He said that officers indicated areas where the branch trimming is a priority and that the parks and rec crews should be finishing up in Newhallville this week.

Bombero wrote in an email that her department has over 2,000 “open issues,” or trimming requests, at any given time. The staff to respond to all that consists of two internal crews, along with contract crews funded through a capital allocation centered around hurricane season.

“This year the funding has allowed for four crew,” with the priorities being immediate hazards, safety trimming as requested by police, engineering or [the department of] Transportation, Traffic & Parking for site lines and secruity and then by level of hazard by date reported, she wrote.

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posted by: Noteworthy on August 9, 2017  3:43pm

Call your state legislators. They are doing nothing but waiting to be told how to vote. They demand more and higher taxes. They don’t cut costs. They are bankrupt of ideas and they are hiding from this entire budget issue. This issue has been around since fxxking February - It is not August. The budget is late, the excuses are lame and plentiful. Meanwhile, they all pose for selfies, go live and one even went to Boston for a conference on Being Ready from the Inside. lol - you just can’t make this stuff up. Meanwhile, this program suffers; schools are laying off teachers and others; not one community can do anything. Even well run East Haven has a hiring and spending freeze on except for the basic stuff.

The stupidity of not having a budget this late in the yar; of operating on a day to day basis by executive order, causing non-profits to close, of homeless shelters for women and kids to close - these nitwits couldn’t even pass a mini-budget while they traveled and played golf. Oh, and collected their nice paychecks, perks and accumulated their retirement benefits. Amazing.

posted by: JustAsking on August 9, 2017  6:25pm

A query, dearie: during this “budget impasse,” do State legislators get paid? Do they continue with their health coverage? Do they get per diems, stipends, mileage? Do they go about their safely upholstered lives while wreaking havoc with their sophomoric bickering, indolence, craven mediocrity and cowardice? Have they ever held a dead/dying child in their arms as ShotSpotter sends out its info, or hidden themselves and their children to stay clear of that (usually a) man that broke a few bones and altered their jawline? Do they even know what daily life means to their constituents? Just asking.

posted by: 1644 on August 9, 2017  9:16pm

Just asking:
I am pretty sure state legislators are salaried.  They receive the same amoutn regardless of hours or days worked.  For those who are actually showing up,  they would get mileage.  My impression is that the rank and file legislators are often on vacation, and that is why the Speaker failed to call any budget votes before the fiscal year ended: the Republican proposal might have passed because too many Democrats were away on vacation.  The Speaker even said they would not change their vacation plans to vote on a mini-budget. 
BTW, under the Governor’s current executive order, New Haven will get a total of $154 million in state aid, opposed to the $226 million it got last year.  The mayor’s budget, of course, assumes a large increase. Meanwhile, Tolland has laid off 15 teachers, and may cut 40, out of a total of 360 faculty.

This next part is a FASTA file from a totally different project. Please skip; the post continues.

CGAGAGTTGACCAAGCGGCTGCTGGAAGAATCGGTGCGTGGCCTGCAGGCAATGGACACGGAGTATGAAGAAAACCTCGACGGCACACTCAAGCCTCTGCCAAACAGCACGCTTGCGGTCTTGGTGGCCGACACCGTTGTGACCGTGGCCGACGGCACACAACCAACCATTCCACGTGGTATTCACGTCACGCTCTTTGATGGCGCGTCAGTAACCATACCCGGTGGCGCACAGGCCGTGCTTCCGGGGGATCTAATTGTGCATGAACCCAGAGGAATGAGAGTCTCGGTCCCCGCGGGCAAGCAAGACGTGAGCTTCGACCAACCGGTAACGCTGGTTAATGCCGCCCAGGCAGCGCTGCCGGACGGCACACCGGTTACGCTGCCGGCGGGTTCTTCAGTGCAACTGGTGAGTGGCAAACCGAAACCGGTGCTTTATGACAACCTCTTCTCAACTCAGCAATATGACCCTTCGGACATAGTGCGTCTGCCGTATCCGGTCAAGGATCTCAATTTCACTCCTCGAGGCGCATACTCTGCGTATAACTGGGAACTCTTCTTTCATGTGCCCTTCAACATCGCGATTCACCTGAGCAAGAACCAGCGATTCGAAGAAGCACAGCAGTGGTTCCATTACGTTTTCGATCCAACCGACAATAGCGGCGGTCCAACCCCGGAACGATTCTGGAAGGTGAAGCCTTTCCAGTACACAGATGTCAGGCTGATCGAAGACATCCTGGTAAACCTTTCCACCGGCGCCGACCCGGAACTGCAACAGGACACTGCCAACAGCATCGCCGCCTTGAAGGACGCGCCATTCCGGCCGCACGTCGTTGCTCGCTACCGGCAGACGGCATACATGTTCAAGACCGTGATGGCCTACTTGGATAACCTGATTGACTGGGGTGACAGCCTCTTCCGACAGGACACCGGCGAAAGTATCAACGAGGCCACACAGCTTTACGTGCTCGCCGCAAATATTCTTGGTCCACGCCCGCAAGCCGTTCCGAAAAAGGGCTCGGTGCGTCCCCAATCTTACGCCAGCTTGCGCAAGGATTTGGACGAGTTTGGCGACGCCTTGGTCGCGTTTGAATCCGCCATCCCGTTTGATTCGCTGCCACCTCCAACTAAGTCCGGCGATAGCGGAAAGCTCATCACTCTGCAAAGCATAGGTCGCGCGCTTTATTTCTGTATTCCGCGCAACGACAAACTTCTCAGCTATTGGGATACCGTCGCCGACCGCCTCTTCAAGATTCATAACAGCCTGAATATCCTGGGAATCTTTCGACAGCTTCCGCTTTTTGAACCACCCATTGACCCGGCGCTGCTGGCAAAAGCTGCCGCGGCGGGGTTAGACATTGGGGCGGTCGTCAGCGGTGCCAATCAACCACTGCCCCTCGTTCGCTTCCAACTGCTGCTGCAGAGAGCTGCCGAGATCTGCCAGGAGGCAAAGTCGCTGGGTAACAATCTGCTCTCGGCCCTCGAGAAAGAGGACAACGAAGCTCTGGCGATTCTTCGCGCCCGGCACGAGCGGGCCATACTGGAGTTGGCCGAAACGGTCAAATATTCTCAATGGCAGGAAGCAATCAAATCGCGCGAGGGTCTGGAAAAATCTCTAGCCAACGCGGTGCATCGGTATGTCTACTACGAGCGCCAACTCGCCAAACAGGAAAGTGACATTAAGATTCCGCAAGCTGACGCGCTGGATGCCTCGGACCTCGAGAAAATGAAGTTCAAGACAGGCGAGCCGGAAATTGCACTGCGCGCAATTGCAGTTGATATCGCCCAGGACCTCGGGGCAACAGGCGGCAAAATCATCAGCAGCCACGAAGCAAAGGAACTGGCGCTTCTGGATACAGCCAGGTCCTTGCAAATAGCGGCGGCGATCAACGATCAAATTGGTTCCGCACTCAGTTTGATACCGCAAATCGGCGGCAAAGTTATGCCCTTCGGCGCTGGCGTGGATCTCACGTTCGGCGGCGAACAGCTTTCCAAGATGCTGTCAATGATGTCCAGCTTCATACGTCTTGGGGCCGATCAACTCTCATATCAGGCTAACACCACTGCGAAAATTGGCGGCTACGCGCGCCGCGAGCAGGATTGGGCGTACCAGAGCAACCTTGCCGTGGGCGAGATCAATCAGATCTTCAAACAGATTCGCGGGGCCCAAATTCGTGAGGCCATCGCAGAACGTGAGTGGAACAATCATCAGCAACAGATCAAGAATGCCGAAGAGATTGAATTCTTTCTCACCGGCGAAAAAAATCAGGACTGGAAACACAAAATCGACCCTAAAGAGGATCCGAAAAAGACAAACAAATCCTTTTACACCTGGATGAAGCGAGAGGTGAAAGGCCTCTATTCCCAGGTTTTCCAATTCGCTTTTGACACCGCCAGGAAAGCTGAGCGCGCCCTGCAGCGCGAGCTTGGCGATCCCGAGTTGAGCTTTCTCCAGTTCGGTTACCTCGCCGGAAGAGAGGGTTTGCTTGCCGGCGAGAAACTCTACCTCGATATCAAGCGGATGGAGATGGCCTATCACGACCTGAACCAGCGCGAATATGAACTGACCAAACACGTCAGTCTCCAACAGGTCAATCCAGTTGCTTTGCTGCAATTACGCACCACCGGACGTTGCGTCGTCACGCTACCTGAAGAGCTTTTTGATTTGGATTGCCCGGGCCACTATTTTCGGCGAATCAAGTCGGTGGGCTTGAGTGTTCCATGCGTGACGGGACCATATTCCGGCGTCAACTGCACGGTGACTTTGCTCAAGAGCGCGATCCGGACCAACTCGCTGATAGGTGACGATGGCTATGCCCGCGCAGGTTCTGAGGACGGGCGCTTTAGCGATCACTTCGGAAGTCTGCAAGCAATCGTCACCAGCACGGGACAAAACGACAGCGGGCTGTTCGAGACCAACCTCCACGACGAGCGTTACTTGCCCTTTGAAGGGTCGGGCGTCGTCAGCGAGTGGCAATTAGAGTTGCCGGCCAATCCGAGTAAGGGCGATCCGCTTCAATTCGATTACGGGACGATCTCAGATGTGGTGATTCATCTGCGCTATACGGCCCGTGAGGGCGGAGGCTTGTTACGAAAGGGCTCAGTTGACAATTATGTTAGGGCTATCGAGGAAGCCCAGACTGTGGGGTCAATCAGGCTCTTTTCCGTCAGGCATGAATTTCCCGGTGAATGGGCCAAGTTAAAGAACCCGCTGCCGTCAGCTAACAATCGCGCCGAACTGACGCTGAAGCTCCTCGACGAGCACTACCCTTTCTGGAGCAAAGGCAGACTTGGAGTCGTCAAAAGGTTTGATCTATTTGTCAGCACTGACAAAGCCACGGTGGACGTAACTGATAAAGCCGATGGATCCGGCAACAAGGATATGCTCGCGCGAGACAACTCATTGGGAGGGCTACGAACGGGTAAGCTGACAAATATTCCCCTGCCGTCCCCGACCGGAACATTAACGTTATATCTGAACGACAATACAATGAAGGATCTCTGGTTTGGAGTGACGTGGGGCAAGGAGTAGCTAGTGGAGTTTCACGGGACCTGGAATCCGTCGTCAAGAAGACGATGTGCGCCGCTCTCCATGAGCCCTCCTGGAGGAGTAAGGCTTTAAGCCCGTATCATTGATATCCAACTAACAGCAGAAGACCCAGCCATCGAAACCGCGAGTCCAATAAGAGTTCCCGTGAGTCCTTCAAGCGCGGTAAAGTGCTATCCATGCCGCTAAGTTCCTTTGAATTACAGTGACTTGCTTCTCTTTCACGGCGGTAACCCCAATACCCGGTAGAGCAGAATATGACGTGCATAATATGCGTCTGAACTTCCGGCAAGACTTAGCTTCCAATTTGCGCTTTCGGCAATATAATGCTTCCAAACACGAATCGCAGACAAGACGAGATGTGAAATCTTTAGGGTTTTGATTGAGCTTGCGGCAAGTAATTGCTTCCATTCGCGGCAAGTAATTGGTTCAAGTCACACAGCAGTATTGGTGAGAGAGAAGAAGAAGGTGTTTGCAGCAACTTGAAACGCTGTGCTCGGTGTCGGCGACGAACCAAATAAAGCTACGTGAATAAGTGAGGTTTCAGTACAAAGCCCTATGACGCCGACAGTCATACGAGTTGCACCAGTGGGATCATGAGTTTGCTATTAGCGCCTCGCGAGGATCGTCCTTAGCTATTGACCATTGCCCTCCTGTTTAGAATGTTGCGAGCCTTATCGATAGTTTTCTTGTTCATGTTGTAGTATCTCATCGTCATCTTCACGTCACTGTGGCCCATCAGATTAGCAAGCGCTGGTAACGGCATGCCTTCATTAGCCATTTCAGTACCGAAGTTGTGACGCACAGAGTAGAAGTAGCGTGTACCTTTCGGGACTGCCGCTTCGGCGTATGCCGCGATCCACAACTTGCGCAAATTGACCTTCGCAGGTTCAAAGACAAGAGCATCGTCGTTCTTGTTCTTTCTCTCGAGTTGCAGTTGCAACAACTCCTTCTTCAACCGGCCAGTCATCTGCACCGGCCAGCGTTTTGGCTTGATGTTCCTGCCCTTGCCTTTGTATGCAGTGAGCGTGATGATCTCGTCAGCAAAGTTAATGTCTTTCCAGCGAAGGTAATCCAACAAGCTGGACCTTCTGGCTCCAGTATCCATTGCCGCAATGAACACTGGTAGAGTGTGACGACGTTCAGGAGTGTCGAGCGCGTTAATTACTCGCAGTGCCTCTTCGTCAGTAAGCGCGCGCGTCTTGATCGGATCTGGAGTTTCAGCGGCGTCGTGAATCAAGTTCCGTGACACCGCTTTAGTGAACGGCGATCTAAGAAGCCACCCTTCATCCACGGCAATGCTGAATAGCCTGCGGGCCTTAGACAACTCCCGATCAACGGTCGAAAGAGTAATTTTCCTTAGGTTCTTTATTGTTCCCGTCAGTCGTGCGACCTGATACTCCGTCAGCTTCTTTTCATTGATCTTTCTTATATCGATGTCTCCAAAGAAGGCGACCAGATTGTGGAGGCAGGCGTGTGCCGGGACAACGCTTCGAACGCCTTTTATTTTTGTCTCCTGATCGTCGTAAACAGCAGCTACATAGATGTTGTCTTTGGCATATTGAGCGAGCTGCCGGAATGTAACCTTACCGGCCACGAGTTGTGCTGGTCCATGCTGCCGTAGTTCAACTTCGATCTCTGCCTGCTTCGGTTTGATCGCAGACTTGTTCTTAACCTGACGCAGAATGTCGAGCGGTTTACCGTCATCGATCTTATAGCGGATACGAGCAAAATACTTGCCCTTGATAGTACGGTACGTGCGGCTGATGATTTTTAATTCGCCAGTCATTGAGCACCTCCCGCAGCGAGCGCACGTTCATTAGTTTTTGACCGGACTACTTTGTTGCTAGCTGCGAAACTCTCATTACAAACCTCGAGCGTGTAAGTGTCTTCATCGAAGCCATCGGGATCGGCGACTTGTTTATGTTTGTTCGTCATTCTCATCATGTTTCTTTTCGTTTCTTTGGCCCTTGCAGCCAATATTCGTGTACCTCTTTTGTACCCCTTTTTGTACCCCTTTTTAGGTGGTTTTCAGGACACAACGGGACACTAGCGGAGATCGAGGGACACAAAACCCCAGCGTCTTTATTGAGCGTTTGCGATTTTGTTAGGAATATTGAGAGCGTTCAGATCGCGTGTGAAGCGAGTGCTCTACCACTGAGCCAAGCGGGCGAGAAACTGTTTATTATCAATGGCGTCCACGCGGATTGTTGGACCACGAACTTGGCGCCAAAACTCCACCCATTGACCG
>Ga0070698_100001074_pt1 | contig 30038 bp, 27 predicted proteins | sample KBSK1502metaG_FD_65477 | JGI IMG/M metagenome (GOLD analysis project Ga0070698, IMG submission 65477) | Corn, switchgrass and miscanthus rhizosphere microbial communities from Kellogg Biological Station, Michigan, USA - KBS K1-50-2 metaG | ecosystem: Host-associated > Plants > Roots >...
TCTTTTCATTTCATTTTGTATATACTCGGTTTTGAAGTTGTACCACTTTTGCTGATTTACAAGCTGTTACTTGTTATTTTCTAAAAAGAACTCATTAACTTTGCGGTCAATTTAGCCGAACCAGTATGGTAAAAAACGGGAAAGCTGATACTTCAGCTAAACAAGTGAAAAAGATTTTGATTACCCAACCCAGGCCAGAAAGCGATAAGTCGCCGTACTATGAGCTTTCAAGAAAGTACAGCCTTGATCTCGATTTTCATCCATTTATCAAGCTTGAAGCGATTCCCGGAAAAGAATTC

posted by: Inside 165 on August 9, 2017  11:33pm

Was Asst. Chief Generoso’s statement reported correctly when he said “Between 2003 and 2012 there were 126 shootings. However, since the advent of Project Longevity in November 2012, only 64 shootings have been logged in. “We cut it in half,” said Generoso.”

Because if it was it highlights why the NHPD will never get it budget or overtime in order.

2003-2012=9 years
126 shootings over 9 years is 14 per year

2012-2017=5 years
64 shootings over 5 years is 12.8 per year

That’s not cut in half. That’s actually less than a 10% reduction. Remember we also have 3 months to go before November when PL started so it may amount to no reduction or maybe an increase. Who the hell teaches these guys math and how does the reporter not correct this statement. I guess in the Indys rush to wave the Pom Poms for the Harp administration facts and math are overlooked, embellished and just flat out disregarded.

One more note for the reporter. The state budget deficit is no longer 5 billion plus. It’s 3.5 billion due to the money saved with the recently approved state worker union concessions to the tune of 1.5 billion plus over 2 years. Remember those folks agreed to 3 zero percent wage increases presumably to fund Harps average 2.5% wage increases to city employees (sarcasm intended) that she recently approved for 4 City unions.

Paul I wish you would go back to your Advocate days when you held the city managers to task and truth!!!

posted by: Scamp on August 10, 2017  6:54pm

@Inside 165

What Chief Generoso meant was that the average number of shootings each year from 2003-2012 was 126 PER YEAR. Since 2012, the average number of shootings per year is 64 (and, at 33 so far in 2017, trending lower this year by almost half yet again). I don’t know if this was a misquote, or a misspeak, but this is the data that was meant to be conveyed in support of the point Chief Generoso was making.

posted by: Inside 165 on August 11, 2017  1:48am


Well then if that’s the case I will retract my mathematical criticism.

I would only add that if the PD is going to sight the a five year period it should compare it to a five year period i.e. 2007-2012. That way it doesn’t look like they are randomly choosing numbers to create an overly optimistic achievement.

But it does seem to be some good news.